In the drawing, it may look like nothing has happened because a color copy of what you see on screen has been generated in raster form. Now it's time create a data source that InfraWorks will understand. I'll use the Image Export command on the Raster Tools ribbon.

For my example I used TIFF, Uncompressed, Tiled, with a World File (that's important for georeferencing). I took note that the coordinate system of my drawing is NH83.

Now it's time to go into InfraWorks. I created a model of the area using the Model Builder preview. How did I know where I was? I used the GEOMAP command to show me an aerial/roads hybrid in Civil 3D, noted some key roads, and found the same location in Model Builder. Then I added my file as a raster data source. I had to tell it the NH83 coordinate system, and then Voila! My AutoCAD drawing draped in my InfraWorks model.
So there you have it folks - an AutoCAD DWG shown in InfraWorks! What's that?....The black area?...Ah, we've got something for that too. I'll go back into the Data Source Configuration dialog to the Raster tab. There I find a Color Mask setting and when I click the ellipsis button I actually get a Pick Screen Color button. Using this I could tell InfraWorks to make the black transparent.

Oh, yeah...that's what I'm talkin' about! This is what I had in my mind when I thought about importing my AutoCAD drawing in InfraWorks.

Tuesday, July 8, 2014

Proposal Changes in the Latest InfraWorks Update

There have been some changes to proposals with the latest update for InfraWorks - most good, some....well, you decide.

  • First of all, a definite good one, switching between proposals is now much quicker. I can't really explain why other than the super smart developers have made this much more efficient.
  • Second, you can now delete any proposal in the model and it happens very quickly. In prior versions, you had to make a proposal current before deleting it - a much more intrusive and much slower process. This is a huge improvement. All you have to do is click the X icon to the right of a proposal to delete it. Ironically, this cannot be the current proposal. If you're stuck on an older version of InfraWorks, check out this post on how to use scripts to delete proposals. This is even handy in the latest version because it'll do multiple proposals at once!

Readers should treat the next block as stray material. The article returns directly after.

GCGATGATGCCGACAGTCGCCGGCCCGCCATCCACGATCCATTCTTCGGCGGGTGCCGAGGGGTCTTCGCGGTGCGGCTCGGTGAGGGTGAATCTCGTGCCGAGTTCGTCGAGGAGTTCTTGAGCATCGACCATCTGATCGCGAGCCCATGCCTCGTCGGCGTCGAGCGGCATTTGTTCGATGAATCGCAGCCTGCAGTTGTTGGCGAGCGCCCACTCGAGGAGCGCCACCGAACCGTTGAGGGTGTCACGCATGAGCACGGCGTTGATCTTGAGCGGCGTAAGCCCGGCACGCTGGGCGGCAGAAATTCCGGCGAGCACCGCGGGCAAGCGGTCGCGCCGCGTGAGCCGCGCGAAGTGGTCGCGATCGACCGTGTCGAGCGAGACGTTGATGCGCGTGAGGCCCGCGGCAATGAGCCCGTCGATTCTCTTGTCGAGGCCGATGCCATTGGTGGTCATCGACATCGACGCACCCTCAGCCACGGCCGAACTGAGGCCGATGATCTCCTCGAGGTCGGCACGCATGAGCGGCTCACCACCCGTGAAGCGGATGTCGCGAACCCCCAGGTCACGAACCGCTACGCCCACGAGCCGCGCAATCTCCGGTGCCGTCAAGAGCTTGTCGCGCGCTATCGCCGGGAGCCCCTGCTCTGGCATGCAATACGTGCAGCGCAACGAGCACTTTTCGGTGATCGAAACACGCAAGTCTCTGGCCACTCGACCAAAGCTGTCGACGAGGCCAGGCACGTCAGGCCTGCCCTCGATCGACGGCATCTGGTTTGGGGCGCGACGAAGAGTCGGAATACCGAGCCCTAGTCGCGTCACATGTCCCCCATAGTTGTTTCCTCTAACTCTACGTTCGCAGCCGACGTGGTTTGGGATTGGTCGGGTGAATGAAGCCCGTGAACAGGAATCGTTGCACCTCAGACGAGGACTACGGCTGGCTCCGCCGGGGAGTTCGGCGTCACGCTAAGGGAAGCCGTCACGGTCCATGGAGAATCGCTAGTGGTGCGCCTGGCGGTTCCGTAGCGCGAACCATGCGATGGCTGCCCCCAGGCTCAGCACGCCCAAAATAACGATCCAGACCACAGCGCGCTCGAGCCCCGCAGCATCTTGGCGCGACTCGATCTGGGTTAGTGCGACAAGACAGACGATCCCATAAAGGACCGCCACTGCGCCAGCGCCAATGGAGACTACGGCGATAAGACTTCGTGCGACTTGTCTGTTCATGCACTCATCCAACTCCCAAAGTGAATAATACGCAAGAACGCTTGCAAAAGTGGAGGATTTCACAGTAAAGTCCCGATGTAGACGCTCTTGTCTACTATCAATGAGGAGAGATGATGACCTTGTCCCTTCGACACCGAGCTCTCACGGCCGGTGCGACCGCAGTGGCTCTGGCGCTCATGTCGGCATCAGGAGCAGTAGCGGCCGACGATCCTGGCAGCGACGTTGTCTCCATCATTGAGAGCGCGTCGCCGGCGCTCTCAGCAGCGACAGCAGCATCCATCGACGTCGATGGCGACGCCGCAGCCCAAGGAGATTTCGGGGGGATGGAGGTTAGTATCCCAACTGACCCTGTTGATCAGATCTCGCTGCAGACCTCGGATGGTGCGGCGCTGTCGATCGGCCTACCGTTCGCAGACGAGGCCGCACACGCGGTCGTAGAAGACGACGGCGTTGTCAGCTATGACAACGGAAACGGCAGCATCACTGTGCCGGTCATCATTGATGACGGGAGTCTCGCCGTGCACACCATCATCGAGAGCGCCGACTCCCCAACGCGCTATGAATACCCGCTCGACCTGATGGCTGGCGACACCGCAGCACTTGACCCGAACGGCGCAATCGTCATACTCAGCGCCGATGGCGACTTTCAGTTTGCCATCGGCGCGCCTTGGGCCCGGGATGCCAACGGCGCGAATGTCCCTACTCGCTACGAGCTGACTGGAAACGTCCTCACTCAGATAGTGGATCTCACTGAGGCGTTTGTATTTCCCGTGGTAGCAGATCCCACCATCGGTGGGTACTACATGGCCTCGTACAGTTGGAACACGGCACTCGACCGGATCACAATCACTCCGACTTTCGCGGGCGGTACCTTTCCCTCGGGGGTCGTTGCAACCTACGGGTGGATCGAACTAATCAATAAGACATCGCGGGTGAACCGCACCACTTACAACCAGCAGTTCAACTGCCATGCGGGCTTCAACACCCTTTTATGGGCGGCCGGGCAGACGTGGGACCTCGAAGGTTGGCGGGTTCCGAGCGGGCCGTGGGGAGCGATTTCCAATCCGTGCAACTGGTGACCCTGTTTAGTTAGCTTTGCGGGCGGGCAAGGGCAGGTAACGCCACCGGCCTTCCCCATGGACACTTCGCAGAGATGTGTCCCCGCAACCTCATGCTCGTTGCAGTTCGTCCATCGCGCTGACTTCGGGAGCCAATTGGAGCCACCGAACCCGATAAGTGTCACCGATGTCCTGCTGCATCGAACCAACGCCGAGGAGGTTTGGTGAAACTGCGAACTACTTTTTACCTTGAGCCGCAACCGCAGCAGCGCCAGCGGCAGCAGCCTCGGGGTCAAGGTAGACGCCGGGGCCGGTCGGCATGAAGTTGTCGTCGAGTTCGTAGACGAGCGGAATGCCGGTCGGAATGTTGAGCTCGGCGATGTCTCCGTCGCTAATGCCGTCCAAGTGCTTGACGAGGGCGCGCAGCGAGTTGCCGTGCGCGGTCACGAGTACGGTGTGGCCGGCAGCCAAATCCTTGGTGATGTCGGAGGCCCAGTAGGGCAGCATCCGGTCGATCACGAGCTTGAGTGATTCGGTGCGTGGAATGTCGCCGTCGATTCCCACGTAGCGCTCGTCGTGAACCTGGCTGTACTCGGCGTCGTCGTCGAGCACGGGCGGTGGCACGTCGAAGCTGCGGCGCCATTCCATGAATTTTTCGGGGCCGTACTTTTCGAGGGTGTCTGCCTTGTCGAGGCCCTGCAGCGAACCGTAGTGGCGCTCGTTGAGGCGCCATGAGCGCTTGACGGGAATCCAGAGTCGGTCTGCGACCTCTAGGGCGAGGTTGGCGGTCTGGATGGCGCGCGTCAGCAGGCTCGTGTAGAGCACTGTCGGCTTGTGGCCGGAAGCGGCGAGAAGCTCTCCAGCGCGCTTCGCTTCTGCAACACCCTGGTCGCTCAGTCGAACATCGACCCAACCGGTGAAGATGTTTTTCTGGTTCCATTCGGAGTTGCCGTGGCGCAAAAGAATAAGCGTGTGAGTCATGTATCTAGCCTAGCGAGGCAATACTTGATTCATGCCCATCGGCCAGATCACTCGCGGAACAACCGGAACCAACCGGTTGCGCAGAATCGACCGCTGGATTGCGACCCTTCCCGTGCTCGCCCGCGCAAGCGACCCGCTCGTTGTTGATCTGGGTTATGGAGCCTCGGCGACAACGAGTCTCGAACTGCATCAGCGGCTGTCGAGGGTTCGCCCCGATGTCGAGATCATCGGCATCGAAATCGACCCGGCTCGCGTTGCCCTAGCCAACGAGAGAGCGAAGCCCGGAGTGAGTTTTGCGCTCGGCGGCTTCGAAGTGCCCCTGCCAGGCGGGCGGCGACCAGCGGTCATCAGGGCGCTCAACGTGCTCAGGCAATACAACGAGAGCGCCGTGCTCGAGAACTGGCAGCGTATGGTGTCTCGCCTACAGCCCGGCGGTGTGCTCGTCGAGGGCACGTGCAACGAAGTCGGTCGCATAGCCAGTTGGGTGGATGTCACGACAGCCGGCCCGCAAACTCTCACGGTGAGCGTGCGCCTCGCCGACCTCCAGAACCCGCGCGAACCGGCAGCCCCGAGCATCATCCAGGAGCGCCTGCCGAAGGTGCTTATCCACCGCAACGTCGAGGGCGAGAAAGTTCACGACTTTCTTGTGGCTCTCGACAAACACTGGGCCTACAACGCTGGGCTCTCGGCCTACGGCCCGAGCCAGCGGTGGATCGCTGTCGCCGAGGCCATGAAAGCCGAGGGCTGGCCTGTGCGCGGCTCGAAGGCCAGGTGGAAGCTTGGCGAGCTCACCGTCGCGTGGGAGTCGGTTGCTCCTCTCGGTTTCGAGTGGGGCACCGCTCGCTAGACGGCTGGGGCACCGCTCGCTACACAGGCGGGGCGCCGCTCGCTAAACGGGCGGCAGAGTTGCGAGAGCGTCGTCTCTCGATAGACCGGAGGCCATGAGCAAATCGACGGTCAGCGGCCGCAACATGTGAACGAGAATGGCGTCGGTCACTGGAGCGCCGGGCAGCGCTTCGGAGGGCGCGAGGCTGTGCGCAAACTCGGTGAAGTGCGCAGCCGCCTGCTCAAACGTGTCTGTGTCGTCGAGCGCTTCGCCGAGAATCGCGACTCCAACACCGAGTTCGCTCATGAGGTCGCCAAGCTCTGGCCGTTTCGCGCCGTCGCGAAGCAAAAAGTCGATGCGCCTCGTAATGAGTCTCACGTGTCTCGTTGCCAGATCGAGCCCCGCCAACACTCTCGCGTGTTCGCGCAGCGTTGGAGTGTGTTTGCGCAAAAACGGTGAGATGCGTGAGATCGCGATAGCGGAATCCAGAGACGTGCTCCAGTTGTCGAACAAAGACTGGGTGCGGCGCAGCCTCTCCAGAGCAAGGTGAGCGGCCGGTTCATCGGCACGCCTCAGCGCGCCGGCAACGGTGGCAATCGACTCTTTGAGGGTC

• Next, you'll notice that styles are handled a bit differently in the way that they relate to proposals. For example, in older versions, if you created a new style it only existed in the proposal that was current when you created it. Now, that style will show up in all proposals. In other words, styles are no longer proposal-specific.
  • Very similar to styles, the model extent is also no longer proposal-specific. In other words, when you set the model extent, you set it for all proposals, not just the current one.
Feel free to post your comments on how you like/dislike these changes. But let's be constructive and positive. Remember that you catch more flies with honey than with vinegar (not sure why anyone would want to catch flies but you know what I mean).

Monday, July 7, 2014

eBooks Planned for All Three InfraWorks 360 Modules

First of all, please disregard any paperback versions of Bridge Design for InfraWorks 360 or Drainage Design for InfraWorks 360 that you see on Amazon's website. This is a mistake and those titles will be available but not as paperbacks, only as Kindle books.

OK, since that is out of the way, I just wanted to make sure everyone knew that the entire set of InfraWorks offerings will be covered by Wiley before long. Here is the rundown:

Autodesk InfraWorks and InfraWorks 360 Essentials

- Already available in paperback
- Comprehensive guide for the "core product" which means everything but the cloud features and the add-on modules
- 360 pages
- $47.49

Autodesk Roadway Design for InfraWorks 360 Essentials

- Already available in Kindle version
- Will only be available electronically, not to be printed
- Covers the Roadway Design module
- 118 pages
- $6.99!

Autodesk Bridge Design for InfraWorks 360 Essentials

- Not yet available
- Will be released as Kindle version soon
- Will only be available electronically, not to be printed
- Covers the Bridge Design module
- 96 pages

Autodesk Drainage Design for InfraWorks 360 Essentials

- Not yet available
- Will be released as Kindle version soon
- Will only be available electronically, not to be printed
- Covers the Drainage Design module
- 75 pages

Thursday, July 3, 2014

Drainage Design for InfraWorks 360: What Does it Do?

With the latest update to InfraWorks 360 Drainage Design has graduated from a free preview to a real product. So why do you want it? Here's a rundown of what it does:

Delineates watersheds based on your terrain

You can use the model to find watersheds that drain to a single point, or drain to all or part of a design road
  • It must be a design road made with the Roadway Design module.
  • As of right now
    • Watershed to a point is free - 0 cloud credits
    • Watershed(s) to a road cost 50 cloud credits
  • It uses InfraWorks 360's cloud service so an internet connection and a login to InfraWorks 360 is required
  • It will calculate peak flows based on the Rational method or Regression method. You have to provide some key info like C factors, location, etc.
  • Culverts (covered in a bit) that start within a watershed that has a calculated peak flow will automatically size themselves based on that flow (cool!)


  • Will automatically place culverts where a water area (created with Rivers command) or stream (created automatically with watershed) crosses a design road.
    • Will automatically locate (x,y, and z) each end based on road slope geometry